## Gaussian mixture regression and classification

##### Author

Sung, Hsi Guang

##### Date

2004##### Advisor

Scott, David W.

##### Degree

Doctor of Philosophy

##### Abstract

The sparsity of high dimensional data space renders standard nonparametric methods ineffective for multivariate data. A new procedure, Gaussian Mixture Regression (GMR), is developed for multivariate nonlinear regression modeling. GMR has the tight structure of a parametric model, yet still retains the flexibility of a nonparametric method.
The key idea of GMR is to construct a sequence of Gaussian mixture models for the joint density of the data, and then derive conditional density and regression functions from each model. Assuming the data are a random sample from the joint pdf fX,Y, we fit a Gaussian kernel density model fˆX,Y and then implement a multivariate extension of the Iterative Pairwise Replacement Algorithm (IPRA) to simplify the initial kernel density. IPRA generates a sequence of Gaussian mixture density models indexed by the number of mixture components K. The corresponding regression function of each density model forms a sequence of regression models which covers a spectrum of regression models of varying flexibility, ranging from approximately the classical linear model (K = 1) to the nonparametric kernel regression estimator (K = n). We use mean squared error and prediction error for selecting K.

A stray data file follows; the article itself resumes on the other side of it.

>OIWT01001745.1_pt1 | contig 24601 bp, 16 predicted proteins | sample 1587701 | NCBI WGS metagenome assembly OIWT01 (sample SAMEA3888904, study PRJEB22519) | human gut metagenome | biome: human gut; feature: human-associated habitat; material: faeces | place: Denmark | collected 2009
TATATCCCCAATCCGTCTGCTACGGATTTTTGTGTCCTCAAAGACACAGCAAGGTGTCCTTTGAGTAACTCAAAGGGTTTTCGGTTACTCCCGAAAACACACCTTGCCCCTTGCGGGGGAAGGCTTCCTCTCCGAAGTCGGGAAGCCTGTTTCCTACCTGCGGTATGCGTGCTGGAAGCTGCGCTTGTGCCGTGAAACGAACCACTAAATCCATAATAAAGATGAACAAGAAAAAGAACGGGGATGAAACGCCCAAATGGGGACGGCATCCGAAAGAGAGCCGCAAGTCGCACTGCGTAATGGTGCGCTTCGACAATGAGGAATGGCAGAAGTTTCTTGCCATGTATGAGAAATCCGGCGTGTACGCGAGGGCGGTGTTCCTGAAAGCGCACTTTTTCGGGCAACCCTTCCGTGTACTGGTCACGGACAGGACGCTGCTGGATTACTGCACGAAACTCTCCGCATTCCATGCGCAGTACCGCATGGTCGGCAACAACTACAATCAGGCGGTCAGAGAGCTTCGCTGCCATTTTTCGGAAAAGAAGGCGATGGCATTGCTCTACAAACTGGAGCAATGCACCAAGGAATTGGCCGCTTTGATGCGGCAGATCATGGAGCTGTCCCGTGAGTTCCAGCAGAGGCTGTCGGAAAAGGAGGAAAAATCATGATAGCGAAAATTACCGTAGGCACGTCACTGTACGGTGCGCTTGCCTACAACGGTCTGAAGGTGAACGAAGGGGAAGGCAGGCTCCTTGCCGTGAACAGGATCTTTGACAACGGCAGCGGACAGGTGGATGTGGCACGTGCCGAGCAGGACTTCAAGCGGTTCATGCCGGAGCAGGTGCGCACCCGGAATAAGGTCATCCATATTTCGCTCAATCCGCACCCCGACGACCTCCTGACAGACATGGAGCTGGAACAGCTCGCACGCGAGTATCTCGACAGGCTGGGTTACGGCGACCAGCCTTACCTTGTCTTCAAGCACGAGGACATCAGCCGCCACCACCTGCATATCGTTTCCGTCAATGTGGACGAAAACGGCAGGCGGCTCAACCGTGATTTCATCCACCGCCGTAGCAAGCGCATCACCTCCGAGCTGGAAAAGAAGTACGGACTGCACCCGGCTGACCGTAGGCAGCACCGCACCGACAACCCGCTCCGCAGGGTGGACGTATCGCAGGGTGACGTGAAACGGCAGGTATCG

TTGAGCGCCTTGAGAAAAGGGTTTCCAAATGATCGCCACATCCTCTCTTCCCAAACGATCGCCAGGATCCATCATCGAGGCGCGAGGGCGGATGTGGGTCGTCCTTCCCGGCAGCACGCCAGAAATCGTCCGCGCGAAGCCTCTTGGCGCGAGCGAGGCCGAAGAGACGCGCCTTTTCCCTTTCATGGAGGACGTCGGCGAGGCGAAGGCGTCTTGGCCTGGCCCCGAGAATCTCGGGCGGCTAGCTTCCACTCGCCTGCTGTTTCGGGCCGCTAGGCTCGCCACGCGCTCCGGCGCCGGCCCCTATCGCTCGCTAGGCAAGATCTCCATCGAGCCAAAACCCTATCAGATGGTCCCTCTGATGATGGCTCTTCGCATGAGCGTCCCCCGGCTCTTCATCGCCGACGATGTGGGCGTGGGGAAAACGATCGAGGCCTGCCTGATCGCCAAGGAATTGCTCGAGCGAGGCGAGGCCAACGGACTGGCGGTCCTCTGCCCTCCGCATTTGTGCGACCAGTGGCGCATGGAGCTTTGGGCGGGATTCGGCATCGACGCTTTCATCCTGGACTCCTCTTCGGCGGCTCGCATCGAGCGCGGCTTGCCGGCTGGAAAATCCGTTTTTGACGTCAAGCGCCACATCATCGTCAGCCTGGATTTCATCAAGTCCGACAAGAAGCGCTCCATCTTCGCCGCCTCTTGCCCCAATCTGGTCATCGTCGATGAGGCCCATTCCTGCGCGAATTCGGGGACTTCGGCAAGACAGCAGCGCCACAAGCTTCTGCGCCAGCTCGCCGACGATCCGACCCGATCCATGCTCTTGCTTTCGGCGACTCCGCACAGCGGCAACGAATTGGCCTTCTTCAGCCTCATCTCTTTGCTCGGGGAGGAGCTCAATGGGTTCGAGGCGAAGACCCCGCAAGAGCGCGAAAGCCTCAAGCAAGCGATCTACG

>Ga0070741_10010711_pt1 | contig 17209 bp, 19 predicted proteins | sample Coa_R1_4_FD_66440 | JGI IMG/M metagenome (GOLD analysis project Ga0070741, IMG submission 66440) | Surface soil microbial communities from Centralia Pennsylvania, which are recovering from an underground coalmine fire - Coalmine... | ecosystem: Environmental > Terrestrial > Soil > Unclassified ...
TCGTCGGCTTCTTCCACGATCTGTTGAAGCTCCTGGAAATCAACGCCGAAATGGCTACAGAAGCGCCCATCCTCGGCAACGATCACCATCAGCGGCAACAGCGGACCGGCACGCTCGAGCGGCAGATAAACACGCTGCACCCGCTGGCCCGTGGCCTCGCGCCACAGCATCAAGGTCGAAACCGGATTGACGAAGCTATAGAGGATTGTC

For binary responses, we extend GMR to fit nonparametric logistic regression models. Applying IPRA for each class density, we obtain two families of mixture density models. The logistic function can then be estimated by the ratio between pairs of members from each family. The result is a family of logistic models indexed by the number of mixtures in each density model. We call this procedure Gaussian Mixture Classification (GMC).
For a given GMR or GMC model, forward and backward projection algorithms are implemented to locate the optimal subspaces that minimize information loss. They serve as the model-based dimension reduction techniques for GMR and GMC.
In practice, GMR and GMC offer data analysts a systematic way to determine the appropriate level of model flexibility by choosing the number of components for modeling the underlying pdf. GMC can serve as an alternative or a complement to Mixture Discriminant Analysis (MDA). The uses of GMR and GMC are demonstrated in simulated and real data.

##### Keyword

Statistics